Connor was dead. I was the one who found his body. It was lodged at the bottom of a paper cup in what looked like latte foam. I knew he was dead when I poked him with a straw and he didn’t move.
Normally, Connor stood six feet tall, but lately he had been getting shorter. I was surprised a few days ago when I realized my eight year-old was looking down at him. Still discovering how tiny he had become was almost as bad as discovering he was dead. For a moment, I considered pretending that it was just an empty paper cup and tossing it in the garbage. But that wouldn’t be right.
The cup had been sitting beside his bed, his night-time drink, I supposed. How he had managed to fall into it, I could not imagine. Still I knew what I had to do: call the police for it was a sudden and unexplained death no matter how miniscule. I only hoped they would not think I had murdered him. After all I had poked his body with a straw and my finger prints were on it. I would just have to take my chances.
My call was transferred to female officer. I said someone had been found dead. I didn’t specify the size. She said she would be right over.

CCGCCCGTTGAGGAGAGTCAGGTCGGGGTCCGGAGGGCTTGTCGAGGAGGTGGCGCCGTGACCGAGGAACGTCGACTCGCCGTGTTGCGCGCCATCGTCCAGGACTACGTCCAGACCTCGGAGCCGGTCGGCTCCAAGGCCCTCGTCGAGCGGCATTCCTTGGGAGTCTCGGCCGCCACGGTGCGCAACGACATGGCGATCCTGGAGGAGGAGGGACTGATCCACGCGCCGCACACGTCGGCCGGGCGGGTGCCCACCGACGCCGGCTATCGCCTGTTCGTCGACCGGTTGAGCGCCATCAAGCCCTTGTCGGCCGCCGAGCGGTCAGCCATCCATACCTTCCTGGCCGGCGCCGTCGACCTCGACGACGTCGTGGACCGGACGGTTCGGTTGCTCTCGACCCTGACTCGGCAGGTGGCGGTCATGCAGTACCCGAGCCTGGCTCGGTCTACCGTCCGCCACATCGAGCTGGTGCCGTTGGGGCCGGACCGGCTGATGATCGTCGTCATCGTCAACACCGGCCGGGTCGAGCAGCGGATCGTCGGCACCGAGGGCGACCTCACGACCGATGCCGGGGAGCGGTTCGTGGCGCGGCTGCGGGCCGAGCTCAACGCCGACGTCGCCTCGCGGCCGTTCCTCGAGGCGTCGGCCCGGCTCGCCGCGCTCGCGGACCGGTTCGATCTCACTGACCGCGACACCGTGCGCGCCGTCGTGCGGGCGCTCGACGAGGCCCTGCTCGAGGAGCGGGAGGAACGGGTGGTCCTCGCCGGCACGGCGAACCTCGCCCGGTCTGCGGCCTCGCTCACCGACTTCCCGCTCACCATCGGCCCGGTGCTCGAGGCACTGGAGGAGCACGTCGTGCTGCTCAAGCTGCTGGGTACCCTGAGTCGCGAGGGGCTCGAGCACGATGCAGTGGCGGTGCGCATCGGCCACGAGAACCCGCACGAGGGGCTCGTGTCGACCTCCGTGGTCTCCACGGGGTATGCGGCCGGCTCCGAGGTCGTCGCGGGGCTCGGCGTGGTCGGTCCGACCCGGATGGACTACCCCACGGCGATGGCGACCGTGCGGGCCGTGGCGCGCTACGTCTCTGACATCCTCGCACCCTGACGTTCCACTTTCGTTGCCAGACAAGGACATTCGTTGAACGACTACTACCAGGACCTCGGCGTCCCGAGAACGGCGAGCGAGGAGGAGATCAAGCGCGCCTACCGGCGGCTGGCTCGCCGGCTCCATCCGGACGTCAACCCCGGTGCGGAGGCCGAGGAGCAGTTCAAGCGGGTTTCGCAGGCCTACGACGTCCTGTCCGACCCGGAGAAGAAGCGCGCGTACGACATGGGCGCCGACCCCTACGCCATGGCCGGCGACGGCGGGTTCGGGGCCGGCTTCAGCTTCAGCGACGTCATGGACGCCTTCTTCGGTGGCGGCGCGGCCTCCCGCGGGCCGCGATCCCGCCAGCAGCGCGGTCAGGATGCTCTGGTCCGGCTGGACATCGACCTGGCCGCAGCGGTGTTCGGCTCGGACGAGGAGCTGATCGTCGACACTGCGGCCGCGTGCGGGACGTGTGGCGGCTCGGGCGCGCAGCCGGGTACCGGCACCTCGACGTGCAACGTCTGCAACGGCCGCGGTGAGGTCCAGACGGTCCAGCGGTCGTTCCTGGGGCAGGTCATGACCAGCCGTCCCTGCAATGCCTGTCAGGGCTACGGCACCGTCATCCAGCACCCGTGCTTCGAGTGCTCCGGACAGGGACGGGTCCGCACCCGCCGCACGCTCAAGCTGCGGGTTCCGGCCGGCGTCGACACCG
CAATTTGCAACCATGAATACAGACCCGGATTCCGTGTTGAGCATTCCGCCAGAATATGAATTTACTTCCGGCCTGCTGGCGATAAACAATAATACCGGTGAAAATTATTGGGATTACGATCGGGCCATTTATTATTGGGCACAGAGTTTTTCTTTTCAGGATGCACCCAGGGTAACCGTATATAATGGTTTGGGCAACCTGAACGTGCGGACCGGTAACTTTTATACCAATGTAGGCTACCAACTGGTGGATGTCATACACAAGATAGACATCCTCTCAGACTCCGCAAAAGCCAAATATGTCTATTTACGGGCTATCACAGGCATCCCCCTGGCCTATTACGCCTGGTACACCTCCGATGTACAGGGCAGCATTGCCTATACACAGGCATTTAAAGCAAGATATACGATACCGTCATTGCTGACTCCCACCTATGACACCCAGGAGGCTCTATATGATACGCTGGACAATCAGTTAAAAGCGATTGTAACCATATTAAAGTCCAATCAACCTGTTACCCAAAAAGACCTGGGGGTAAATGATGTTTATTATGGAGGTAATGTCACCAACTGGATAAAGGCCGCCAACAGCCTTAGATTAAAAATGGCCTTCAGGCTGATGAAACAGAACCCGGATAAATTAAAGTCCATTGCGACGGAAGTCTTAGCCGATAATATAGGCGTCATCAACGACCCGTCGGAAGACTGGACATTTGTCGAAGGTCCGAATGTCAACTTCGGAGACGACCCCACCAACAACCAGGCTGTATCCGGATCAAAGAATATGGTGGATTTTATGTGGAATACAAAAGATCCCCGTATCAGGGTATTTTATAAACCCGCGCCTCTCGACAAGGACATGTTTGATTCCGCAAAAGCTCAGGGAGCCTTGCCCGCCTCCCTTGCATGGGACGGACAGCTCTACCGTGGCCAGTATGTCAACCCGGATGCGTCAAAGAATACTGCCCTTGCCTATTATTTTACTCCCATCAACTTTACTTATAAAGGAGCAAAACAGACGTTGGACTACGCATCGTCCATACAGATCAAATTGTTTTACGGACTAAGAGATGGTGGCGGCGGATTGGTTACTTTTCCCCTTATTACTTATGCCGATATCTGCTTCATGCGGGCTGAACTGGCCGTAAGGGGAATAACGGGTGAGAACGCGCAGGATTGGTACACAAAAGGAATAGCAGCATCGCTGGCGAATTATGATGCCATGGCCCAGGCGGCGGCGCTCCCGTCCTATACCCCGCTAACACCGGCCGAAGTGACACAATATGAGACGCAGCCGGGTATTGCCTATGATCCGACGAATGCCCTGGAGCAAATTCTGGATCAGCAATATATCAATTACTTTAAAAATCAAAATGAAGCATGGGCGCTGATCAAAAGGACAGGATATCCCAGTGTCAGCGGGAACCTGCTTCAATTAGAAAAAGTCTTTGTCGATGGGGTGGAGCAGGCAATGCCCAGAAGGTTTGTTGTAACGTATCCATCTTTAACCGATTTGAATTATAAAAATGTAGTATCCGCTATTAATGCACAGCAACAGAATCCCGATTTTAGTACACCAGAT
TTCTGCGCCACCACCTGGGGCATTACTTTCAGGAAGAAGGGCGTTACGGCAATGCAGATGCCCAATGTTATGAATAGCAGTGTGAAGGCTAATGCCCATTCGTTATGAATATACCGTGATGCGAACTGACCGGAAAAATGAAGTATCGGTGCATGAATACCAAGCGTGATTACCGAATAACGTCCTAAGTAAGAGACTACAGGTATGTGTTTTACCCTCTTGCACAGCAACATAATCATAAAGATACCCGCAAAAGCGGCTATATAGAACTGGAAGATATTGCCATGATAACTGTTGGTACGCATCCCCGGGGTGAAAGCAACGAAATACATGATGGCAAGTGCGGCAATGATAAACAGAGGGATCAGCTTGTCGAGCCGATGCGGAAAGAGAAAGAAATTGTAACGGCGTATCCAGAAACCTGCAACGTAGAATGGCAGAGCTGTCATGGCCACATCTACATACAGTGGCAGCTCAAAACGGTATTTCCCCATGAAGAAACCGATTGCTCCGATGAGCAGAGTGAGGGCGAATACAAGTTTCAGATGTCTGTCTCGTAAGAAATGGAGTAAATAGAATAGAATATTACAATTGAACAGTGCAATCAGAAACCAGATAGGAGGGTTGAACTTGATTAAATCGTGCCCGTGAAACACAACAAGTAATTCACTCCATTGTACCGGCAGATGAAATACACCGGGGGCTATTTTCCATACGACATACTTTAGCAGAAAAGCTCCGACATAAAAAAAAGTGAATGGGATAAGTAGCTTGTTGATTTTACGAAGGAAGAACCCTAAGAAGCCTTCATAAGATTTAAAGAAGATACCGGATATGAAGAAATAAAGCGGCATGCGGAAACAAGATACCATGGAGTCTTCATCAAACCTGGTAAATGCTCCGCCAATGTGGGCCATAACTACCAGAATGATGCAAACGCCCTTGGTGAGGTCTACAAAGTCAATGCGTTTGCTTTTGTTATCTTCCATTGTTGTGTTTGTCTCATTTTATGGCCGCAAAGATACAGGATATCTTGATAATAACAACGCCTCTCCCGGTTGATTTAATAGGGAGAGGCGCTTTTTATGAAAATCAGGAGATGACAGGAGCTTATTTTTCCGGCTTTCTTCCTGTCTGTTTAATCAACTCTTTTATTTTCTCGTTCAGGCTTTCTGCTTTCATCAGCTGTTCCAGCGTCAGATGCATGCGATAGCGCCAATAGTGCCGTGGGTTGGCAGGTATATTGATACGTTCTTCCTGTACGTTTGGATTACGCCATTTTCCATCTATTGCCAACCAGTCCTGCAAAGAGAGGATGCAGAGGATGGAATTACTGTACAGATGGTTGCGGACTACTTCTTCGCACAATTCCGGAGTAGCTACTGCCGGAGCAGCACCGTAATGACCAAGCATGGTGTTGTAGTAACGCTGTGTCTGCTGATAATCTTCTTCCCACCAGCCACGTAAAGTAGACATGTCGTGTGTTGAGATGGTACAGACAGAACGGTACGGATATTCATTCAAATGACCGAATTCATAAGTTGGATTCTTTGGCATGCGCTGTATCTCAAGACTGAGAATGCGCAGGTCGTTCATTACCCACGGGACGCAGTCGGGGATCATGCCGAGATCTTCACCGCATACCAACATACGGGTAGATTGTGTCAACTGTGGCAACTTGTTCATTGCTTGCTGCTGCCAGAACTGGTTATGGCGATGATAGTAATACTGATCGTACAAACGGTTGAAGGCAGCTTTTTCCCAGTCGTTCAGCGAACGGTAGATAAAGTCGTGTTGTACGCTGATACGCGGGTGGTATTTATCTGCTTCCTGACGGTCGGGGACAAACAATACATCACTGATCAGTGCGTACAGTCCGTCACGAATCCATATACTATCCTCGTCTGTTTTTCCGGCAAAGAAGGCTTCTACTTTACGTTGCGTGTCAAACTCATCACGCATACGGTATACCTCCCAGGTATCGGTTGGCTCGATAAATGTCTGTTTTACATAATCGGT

By now the household was stirring and I needed to inform the others. “Connor has died,” I said. Out of the corner of my eye I caught the horrified look on the face of my 8 year-old son. I turned my attention to him. It was some time later that I realized the officer was in the house talking to my daughter who had, apparently, provided her with coffee. I went to greet her, trepidation in my heart. How to explain?
“What lovely paintings you have,” she exclaimed and set about examining the artwork. “Did you paint these?” I could tell what she was doing, building background, which would be useful in case the death involved foul play.
“No,” I replied, indicating which of my family had painted each. “Well, I painted this one,” I admitted, “but I’m more of a writer.”
And then, as my creative writing students used to say where there should have been a climax, I woke up.